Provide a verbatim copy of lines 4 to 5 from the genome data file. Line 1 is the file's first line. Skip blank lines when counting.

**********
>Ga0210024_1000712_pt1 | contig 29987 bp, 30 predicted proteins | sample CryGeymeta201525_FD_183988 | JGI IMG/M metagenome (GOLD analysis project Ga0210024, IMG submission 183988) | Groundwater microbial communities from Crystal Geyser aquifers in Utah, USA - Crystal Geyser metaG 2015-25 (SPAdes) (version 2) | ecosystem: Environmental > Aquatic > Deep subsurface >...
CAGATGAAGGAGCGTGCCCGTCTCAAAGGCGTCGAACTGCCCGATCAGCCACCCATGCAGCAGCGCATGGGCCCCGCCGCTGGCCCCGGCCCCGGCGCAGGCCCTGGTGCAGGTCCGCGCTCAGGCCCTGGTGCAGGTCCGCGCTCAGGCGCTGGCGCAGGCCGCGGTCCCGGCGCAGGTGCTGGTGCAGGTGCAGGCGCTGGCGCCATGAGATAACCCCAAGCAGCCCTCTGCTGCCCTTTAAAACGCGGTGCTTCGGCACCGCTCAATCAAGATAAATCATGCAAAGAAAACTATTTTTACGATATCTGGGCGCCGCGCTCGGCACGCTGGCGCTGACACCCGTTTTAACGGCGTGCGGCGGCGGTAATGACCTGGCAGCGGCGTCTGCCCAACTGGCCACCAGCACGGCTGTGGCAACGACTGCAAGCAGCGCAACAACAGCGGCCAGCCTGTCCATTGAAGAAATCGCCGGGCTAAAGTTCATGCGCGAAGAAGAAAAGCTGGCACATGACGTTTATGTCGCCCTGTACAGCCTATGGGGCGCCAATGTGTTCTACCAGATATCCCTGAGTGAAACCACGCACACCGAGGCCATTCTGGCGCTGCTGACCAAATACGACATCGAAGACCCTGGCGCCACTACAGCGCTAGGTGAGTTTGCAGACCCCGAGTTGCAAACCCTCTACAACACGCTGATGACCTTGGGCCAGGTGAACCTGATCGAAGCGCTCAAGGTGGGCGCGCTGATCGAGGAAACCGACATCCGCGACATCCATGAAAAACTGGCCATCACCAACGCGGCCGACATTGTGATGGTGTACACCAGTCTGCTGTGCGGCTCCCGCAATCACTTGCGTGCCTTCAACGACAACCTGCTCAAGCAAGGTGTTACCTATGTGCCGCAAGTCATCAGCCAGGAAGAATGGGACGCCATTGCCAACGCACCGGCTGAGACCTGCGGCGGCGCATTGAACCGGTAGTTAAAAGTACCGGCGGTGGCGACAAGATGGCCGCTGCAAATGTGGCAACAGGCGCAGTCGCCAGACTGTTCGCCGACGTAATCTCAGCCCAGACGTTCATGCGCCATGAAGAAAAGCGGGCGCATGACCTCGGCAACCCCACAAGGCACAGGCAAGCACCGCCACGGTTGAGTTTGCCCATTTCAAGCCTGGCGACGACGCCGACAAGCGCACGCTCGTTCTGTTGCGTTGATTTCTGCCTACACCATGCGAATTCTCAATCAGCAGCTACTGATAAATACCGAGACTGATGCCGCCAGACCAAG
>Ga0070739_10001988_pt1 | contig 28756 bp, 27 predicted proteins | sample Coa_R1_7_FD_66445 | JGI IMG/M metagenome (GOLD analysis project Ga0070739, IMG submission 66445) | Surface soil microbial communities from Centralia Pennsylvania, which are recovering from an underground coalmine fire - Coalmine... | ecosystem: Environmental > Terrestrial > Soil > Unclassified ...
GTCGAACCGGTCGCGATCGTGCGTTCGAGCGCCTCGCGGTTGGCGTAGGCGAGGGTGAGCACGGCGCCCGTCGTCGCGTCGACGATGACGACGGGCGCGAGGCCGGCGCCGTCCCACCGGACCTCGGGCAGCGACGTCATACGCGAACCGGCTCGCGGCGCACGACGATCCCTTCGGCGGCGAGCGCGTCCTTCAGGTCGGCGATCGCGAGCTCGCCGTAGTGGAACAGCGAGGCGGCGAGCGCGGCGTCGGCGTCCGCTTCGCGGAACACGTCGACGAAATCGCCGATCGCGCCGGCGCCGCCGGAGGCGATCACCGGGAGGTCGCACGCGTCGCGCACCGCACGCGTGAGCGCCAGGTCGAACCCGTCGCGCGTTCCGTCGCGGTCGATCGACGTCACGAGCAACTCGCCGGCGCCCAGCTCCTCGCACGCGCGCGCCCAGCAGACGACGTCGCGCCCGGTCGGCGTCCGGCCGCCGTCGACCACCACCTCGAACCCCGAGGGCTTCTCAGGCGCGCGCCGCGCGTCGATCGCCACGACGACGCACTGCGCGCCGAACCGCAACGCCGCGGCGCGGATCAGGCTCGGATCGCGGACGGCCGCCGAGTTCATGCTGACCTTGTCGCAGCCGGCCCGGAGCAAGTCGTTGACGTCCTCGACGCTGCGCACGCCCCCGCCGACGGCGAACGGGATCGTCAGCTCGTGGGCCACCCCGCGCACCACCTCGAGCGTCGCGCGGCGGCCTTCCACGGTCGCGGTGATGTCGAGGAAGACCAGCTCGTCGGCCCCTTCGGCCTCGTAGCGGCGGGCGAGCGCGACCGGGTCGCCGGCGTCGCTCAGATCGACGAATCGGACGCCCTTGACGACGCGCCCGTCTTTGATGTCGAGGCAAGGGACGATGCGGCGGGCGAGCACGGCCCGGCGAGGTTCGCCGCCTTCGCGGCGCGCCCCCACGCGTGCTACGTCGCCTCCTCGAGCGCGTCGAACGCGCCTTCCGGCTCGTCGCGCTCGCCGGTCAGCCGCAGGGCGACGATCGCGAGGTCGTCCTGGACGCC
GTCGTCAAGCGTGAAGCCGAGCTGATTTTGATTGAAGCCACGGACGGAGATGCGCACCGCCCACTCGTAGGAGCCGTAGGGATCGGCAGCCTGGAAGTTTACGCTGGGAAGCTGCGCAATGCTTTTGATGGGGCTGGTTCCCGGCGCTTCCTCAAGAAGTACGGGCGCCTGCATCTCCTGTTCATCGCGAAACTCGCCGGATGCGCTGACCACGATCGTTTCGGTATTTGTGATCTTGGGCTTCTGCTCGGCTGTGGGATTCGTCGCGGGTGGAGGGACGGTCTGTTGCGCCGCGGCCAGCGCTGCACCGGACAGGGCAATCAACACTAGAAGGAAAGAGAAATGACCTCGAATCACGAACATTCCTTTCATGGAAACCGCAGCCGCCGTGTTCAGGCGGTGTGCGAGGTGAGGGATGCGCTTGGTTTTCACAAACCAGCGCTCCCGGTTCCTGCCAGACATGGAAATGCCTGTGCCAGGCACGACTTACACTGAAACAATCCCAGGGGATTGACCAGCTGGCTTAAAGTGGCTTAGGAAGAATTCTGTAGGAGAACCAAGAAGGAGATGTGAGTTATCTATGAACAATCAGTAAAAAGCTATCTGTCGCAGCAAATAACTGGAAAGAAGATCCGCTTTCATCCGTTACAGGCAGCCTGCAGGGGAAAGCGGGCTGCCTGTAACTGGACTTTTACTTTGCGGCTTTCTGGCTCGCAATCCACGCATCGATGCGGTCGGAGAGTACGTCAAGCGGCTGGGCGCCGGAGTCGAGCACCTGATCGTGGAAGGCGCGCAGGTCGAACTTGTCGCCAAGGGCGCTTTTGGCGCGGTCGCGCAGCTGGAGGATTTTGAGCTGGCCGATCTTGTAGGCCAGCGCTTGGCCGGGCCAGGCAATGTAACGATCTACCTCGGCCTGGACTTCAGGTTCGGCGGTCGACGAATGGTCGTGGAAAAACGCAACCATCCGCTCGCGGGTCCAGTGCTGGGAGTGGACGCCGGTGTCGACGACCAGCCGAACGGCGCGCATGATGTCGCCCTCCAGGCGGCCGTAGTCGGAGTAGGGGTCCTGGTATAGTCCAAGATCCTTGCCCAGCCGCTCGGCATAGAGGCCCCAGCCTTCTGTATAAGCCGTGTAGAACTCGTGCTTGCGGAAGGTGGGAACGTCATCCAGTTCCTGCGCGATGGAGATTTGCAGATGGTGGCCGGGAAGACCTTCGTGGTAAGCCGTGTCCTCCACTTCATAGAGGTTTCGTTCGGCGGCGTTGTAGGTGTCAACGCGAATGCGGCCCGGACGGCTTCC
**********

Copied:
GTCGAACCGGTCGCGATCGTGCGTTCGAGCGCCTCGCGGTTGGCGTAGGCGAGGGTGAGCACGGCGCCCGTCGTCGCGTCGACGATGACGACGGGCGCGAGGCCGGCGCCGTCCCACCGGACCTCGGGCAGCGACGTCATACGCGAACCGGCTCGCGGCGCACGACGATCCCTTCGGCGGCGAGCGCGTCCTTCAGGTCGGCGATCGCGAGCTCGCCGTAGTGGAACAGCGAGGCGGCGAGCGCGGCGTCGGCGTCCGCTTCGCGGAACACGTCGACGAAATCGCCGATCGCGCCGGCGCCGCCGGAGGCGATCACCGGGAGGTCGCACGCGTCGCGCACCGCACGCGTGAGCGCCAGGTCGAACCCGTCGCGCGTTCCGTCGCGGTCGATCGACGTCACGAGCAACTCGCCGGCGCCCAGCTCCTCGCACGCGCGCGCCCAGCAGACGACGTCGCGCCCGGTCGGCGTCCGGCCGCCGTCGACCACCACCTCGAACCCCGAGGGCTTCTCAGGCGCGCGCCGCGCGTCGATCGCCACGACGACGCACTGCGCGCCGAACCGCAACGCCGCGGCGCGGATCAGGCTCGGATCGCGGACGGCCGCCGAGTTCATGCTGACCTTGTCGCAGCCGGCCCGGAGCAAGTCGTTGACGTCCTCGACGCTGCGCACGCCCCCGCCGACGGCGAACGGGATCGTCAGCTCGTGGGCCACCCCGCGCACCACCTCGAGCGTCGCGCGGCGGCCTTCCACGGTCGCGGTGATGTCGAGGAAGACCAGCTCGTCGGCCCCTTCGGCCTCGTAGCGGCGGGCGAGCGCGACCGGGTCGCCGGCGTCGCTCAGATCGACGAATCGGACGCCCTTGACGACGCGCCCGTCTTTGATGTCGAGGCAAGGGACGATGCGGCGGGCGAGCACGGCCCGGCGAGGTTCGCCGCCTTCGCGGCGCGCCCCCACGCGTGCTACGTCGCCTCCTCGAGCGCGTCGAACGCGCCTTCCGGCTCGTCGCGCTCGCCGGTCAGCCGCAGGGCGACGATCGCGAGGTCGTCCTGGACGCC
GTCGTCAAGCGTGAAGCCGAGCTGATTTTGATTGAAGCCACGGACGGAGATGCGCACCGCCCACTCGTAGGAGCCGTAGGGATCGGCAGCCTGGAAGTTTACGCTGGGAAGCTGCGCAATGCTTTTGATGGGGCTGGTTCCCGGCGCTTCCTCAAGAAGTACGGGCGCCTGCATCTCCTGTTCATCGCGAAACTCGCCGGATGCGCTGACCACGATCGTTTCGGTATTTGTGATCTTGGGCTTCTGCTCGGCTGTGGGATTCGTCGCGGGTGGAGGGACGGTCTGTTGCGCCGCGGCCAGCGCTGCACCGGACAGGGCAATCAACACTAGAAGGAAAGAGAAATGACCTCGAATCACGAACATTCCTTTCATGGAAACCGCAGCCGCCGTGTTCAGGCGGTGTGCGAGGTGAGGGATGCGCTTGGTTTTCACAAACCAGCGCTCCCGGTTCCTGCCAGACATGGAAATGCCTGTGCCAGGCACGACTTACACTGAAACAATCCCAGGGGATTGACCAGCTGGCTTAAAGTGGCTTAGGAAGAATTCTGTAGGAGAACCAAGAAGGAGATGTGAGTTATCTATGAACAATCAGTAAAAAGCTATCTGTCGCAGCAAATAACTGGAAAGAAGATCCGCTTTCATCCGTTACAGGCAGCCTGCAGGGGAAAGCGGGCTGCCTGTAACTGGACTTTTACTTTGCGGCTTTCTGGCTCGCAATCCACGCATCGATGCGGTCGGAGAGTACGTCAAGCGGCTGGGCGCCGGAGTCGAGCACCTGATCGTGGAAGGCGCGCAGGTCGAACTTGTCGCCAAGGGCGCTTTTGGCGCGGTCGCGCAGCTGGAGGATTTTGAGCTGGCCGATCTTGTAGGCCAGCGCTTGGCCGGGCCAGGCAATGTAACGATCTACCTCGGCCTGGACTTCAGGTTCGGCGGTCGACGAATGGTCGTGGAAAAACGCAACCATCCGCTCGCGGGTCCAGTGCTGGGAGTGGACGCCGGTGTCGACGACCAGCCGAACGGCGCGCATGATGTCGCCCTCCAGGCGGCCGTAGTCGGAGTAGGGGTCCTGGTATAGTCCAAGATCCTTGCCCAGCCGCTCGGCATAGAGGCCCCAGCCTTCTGTATAAGCCGTGTAGAACTCGTGCTTGCGGAAGGTGGGAACGTCATCCAGTTCCTGCGCGATGGAGATTTGCAGATGGTGGCCGGGAAGACCTTCGTGGTAAGCCGTGTCCTCCACTTCATAGAGGTTTCGTTCGGCGGCGTTGTAGGTGTCAACGCGAATGCGGCCCGGACGGCTTCC